Baltimore City is one of eight member counties in the Northeast Maryland Waste Disposal Authority (NMWDA, or “Authority”). This Authority was created by state law and serves as a consulting body on solid waste issues. They’re heavily invested in waste incineration and aggressively push plans to burn trash, even though trash incineration is the most expensive and polluting way to manage waste (or to make energy). Baltimore pays over $400,000 per year in membership dues to the Authority, and the Authority profits from contracts they have with incinerators in the state.
In 2017, the Authority chose six companies to be on-call consultants for solid waste planning. They rejected a consulting team that is comprised of experts in the field of Zero Waste, but accepted consultants who are notorious for promoting trash incineration. See our writeup of concerns about the biases in the Authority’s chosen consultants, which includes a list of recommended Zero Waste experts at the end.
In 2018, the Authority wrote nearly identical proposals for Baltimore City and Montgomery County to spend $400,000 to $500,000 to hire one of these consultants to do long-term waste planning for each jurisdiction. The only two remaining trash incinerators in Maryland are in these two jurisdictions and both are intimately tied to the Authority. Montgomery County and Baltimore City officials insist that they wrote the scope of work for each independently, yet they were both actually authored by Chris Skaggs, Executive Director of the Authority.
Both proposals seek to continue the use of incineration through 2040 and beyond, even though these two incinerators are the largest air polluters in their city/county. The proposals also would have consultants studying other awful ideas. In Baltimore, the consultants would be examining building a new incinerator in the city, pelletizing trash to burn in power plants, privatizing the city-owned Quarantine Road Landfill, and deliberately filling up the landfill quickly, forcing the city to have to export trash to private landfills or incinerators in Pennsylvania or Virginia. None of this is in the public interest.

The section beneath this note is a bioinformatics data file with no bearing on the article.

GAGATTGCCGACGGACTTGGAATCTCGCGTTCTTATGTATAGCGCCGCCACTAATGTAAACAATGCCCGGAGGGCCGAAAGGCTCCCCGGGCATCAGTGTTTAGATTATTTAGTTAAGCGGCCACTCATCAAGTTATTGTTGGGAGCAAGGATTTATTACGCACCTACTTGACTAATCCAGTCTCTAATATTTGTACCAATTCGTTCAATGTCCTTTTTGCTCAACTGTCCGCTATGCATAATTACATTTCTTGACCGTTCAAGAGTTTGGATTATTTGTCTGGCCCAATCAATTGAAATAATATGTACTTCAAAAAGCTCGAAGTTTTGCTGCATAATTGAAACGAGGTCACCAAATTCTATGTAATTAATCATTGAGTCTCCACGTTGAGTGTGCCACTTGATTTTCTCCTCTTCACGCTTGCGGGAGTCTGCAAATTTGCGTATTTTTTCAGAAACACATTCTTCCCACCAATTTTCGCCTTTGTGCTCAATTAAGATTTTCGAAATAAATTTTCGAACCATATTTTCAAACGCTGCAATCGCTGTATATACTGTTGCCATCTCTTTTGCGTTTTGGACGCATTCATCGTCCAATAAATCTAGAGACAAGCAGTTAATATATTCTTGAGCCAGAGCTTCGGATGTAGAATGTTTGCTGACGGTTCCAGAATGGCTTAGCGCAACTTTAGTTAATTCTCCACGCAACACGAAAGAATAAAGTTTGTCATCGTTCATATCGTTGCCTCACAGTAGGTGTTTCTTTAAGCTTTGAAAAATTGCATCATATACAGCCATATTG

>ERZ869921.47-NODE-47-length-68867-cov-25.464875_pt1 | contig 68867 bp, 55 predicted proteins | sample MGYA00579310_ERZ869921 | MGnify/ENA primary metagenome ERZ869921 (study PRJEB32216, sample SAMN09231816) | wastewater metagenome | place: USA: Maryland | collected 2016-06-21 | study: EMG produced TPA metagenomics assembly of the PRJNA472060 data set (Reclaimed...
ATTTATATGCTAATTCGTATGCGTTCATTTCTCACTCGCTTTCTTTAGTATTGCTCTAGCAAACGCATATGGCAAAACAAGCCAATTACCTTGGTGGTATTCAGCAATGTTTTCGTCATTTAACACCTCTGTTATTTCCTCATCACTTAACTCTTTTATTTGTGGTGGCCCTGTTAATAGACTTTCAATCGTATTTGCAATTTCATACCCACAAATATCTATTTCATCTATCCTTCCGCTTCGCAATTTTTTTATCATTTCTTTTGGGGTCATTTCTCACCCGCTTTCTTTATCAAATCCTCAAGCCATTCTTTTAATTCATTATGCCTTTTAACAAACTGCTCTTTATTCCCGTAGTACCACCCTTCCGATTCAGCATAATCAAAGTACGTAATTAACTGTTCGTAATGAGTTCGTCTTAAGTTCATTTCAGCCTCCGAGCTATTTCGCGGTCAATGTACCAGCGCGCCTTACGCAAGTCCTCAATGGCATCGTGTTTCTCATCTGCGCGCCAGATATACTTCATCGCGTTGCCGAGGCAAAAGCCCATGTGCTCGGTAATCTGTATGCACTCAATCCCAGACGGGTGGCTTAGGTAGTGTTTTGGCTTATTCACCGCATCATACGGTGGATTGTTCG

In 2017, Baltimore City Council passed three resolutions that all urge the city to move away from incineration and toward Zero Waste. This consulting process would fly in the face of this.
Out of concern for this entire process, Energy Justice Network wrote up proposed amendments to the scope of work. The mayor’s office and city council members were concerned, and Councilmember Mary Pat Clarke met with Baltimore Department of Public Works (DPW) Director Chow and his staff, along with Energy Justice Network, Institute for Local Self-Reliance and United Workers. DPW Director Chow and staff were extremely defensive and hostile at the suggestion of bias and the need for changes, and ultimately moved ahead with the contracting, ignoring all of the concerns.
In response, on May 14, 2018, City Council unanimously sponsored and passed a resolution slamming the Department of Public Works, calling for the city to follow prior city council resolutions, to follow the internationally peer-reviewed Zero Waste Hierarchy, and to plan to close the incinerator by the time its contract expires at the end of 2021. See our press release for an overview.